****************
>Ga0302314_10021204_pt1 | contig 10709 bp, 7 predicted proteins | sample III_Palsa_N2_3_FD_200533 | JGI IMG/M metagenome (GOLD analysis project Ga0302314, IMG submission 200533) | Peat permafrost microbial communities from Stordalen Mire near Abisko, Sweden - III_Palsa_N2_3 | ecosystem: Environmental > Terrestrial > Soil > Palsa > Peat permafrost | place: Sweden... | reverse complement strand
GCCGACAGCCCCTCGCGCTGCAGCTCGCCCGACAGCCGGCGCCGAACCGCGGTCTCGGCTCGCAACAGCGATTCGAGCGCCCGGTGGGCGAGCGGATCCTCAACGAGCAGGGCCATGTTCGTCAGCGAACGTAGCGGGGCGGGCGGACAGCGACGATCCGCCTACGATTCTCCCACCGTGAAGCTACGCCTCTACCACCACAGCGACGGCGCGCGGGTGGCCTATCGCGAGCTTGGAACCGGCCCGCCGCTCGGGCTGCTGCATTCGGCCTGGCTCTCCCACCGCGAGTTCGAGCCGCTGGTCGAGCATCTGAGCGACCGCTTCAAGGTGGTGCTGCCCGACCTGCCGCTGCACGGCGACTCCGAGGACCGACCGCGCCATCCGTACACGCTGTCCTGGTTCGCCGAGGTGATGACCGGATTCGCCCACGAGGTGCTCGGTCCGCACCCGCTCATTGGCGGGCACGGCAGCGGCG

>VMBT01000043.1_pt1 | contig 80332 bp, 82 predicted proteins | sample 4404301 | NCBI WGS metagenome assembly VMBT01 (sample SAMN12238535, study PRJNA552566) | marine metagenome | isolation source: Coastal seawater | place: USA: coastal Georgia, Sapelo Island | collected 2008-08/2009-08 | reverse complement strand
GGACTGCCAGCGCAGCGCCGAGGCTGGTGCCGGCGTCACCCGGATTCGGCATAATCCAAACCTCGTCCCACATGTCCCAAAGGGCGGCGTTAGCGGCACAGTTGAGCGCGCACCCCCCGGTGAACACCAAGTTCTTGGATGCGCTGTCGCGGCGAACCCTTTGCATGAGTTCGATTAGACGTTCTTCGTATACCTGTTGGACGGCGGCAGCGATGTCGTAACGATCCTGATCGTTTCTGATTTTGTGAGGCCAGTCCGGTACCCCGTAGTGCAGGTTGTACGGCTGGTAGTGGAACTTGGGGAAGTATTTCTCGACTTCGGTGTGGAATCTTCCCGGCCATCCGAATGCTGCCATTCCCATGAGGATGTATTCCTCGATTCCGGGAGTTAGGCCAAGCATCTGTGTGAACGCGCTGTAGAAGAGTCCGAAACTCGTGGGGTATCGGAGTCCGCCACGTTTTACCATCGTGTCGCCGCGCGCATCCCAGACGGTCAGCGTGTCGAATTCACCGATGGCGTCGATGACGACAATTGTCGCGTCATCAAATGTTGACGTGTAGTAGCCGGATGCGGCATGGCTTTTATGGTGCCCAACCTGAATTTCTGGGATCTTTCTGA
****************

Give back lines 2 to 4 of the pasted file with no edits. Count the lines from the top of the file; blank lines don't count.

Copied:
GCCGACAGCCCCTCGCGCTGCAGCTCGCCCGACAGCCGGCGCCGAACCGCGGTCTCGGCTCGCAACAGCGATTCGAGCGCCCGGTGGGCGAGCGGATCCTCAACGAGCAGGGCCATGTTCGTCAGCGAACGTAGCGGGGCGGGCGGACAGCGACGATCCGCCTACGATTCTCCCACCGTGAAGCTACGCCTCTACCACCACAGCGACGGCGCGCGGGTGGCCTATCGCGAGCTTGGAACCGGCCCGCCGCTCGGGCTGCTGCATTCGGCCTGGCTCTCCCACCGCGAGTTCGAGCCGCTGGTCGAGCATCTGAGCGACCGCTTCAAGGTGGTGCTGCCCGACCTGCCGCTGCACGGCGACTCCGAGGACCGACCGCGCCATCCGTACACGCTGTCCTGGTTCGCCGAGGTGATGACCGGATTCGCCCACGAGGTGCTCGGTCCGCACCCGCTCATTGGCGGGCACGGCAGCGGCG

>VMBT01000043.1_pt1 | contig 80332 bp, 82 predicted proteins | sample 4404301 | NCBI WGS metagenome assembly VMBT01 (sample SAMN12238535, study PRJNA552566) | marine metagenome | isolation source: Coastal seawater | place: USA: coastal Georgia, Sapelo Island | collected 2008-08/2009-08 | reverse complement strand
GGACTGCCAGCGCAGCGCCGAGGCTGGTGCCGGCGTCACCCGGATTCGGCATAATCCAAACCTCGTCCCACATGTCCCAAAGGGCGGCGTTAGCGGCACAGTTGAGCGCGCACCCCCCGGTGAACACCAAGTTCTTGGATGCGCTGTCGCGGCGAACCCTTTGCATGAGTTCGATTAGACGTTCTTCGTATACCTGTTGGACGGCGGCAGCGATGTCGTAACGATCCTGATCGTTTCTGATTTTGTGAGGCCAGTCCGGTACCCCGTAGTGCAGGTTGTACGGCTGGTAGTGGAACTTGGGGAAGTATTTCTCGACTTCGGTGTGGAATCTTCCCGGCCATCCGAATGCTGCCATTCCCATGAGGATGTATTCCTCGATTCCGGGAGTTAGGCCAAGCATCTGTGTGAACGCGCTGTAGAAGAGTCCGAAACTCGTGGGGTATCGGAGTCCGCCACGTTTTACCATCGTGTCGCCGCGCGCATCCCAGACGGTCAGCGTGTCGAATTCACCGATGGCGTCGATGACGACAATTGTCGCGTCATCAAATGTTGACGTGTAGTAGCCGGATGCGGCATGGCTTTTATGGTGCCCAACCTGAATTTCTGGGATCTTTCTGA